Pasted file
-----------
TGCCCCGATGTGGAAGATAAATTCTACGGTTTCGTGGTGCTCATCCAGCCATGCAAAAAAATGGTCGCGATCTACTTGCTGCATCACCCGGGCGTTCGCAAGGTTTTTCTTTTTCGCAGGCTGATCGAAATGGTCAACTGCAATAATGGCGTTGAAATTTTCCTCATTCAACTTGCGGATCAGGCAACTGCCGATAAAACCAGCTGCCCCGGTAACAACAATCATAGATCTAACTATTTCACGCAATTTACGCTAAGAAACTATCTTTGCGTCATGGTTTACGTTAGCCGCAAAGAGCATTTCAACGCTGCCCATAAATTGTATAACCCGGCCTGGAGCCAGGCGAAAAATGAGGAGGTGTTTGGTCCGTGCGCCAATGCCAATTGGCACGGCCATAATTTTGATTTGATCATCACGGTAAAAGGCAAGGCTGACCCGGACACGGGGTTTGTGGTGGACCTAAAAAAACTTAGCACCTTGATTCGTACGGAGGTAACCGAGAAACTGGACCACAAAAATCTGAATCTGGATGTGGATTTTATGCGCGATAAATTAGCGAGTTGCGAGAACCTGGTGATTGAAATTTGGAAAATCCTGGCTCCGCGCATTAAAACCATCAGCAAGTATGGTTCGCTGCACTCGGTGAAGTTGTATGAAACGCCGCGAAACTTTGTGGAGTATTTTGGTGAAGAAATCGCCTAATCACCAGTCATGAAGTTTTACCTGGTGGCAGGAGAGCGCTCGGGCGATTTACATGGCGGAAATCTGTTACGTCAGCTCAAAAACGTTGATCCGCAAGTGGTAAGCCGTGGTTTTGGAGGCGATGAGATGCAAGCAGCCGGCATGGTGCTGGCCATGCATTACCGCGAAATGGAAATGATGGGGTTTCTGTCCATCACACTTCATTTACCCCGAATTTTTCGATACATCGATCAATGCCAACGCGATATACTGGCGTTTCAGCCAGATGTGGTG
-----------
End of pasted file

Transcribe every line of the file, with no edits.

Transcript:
TGCCCCGATGTGGAAGATAAATTCTACGGTTTCGTGGTGCTCATCCAGCCATGCAAAAAAATGGTCGCGATCTACTTGCTGCATCACCCGGGCGTTCGCAAGGTTTTTCTTTTTCGCAGGCTGATCGAAATGGTCAACTGCAATAATGGCGTTGAAATTTTCCTCATTCAACTTGCGGATCAGGCAACTGCCGATAAAACCAGCTGCCCCGGTAACAACAATCATAGATCTAACTATTTCACGCAATTTACGCTAAGAAACTATCTTTGCGTCATGGTTTACGTTAGCCGCAAAGAGCATTTCAACGCTGCCCATAAATTGTATAACCCGGCCTGGAGCCAGGCGAAAAATGAGGAGGTGTTTGGTCCGTGCGCCAATGCCAATTGGCACGGCCATAATTTTGATTTGATCATCACGGTAAAAGGCAAGGCTGACCCGGACACGGGGTTTGTGGTGGACCTAAAAAAACTTAGCACCTTGATTCGTACGGAGGTAACCGAGAAACTGGACCACAAAAATCTGAATCTGGATGTGGATTTTATGCGCGATAAATTAGCGAGTTGCGAGAACCTGGTGATTGAAATTTGGAAAATCCTGGCTCCGCGCATTAAAACCATCAGCAAGTATGGTTCGCTGCACTCGGTGAAGTTGTATGAAACGCCGCGAAACTTTGTGGAGTATTTTGGTGAAGAAATCGCCTAATCACCAGTCATGAAGTTTTACCTGGTGGCAGGAGAGCGCTCGGGCGATTTACATGGCGGAAATCTGTTACGTCAGCTCAAAAACGTTGATCCGCAAGTGGTAAGCCGTGGTTTTGGAGGCGATGAGATGCAAGCAGCCGGCATGGTGCTGGCCATGCATTACCGCGAAATGGAAATGATGGGGTTTCTGTCCATCACACTTCATTTACCCCGAATTTTTCGATACATCGATCAATGCCAACGCGATATACTGGCGTTTCAGCCAGATGTGGTG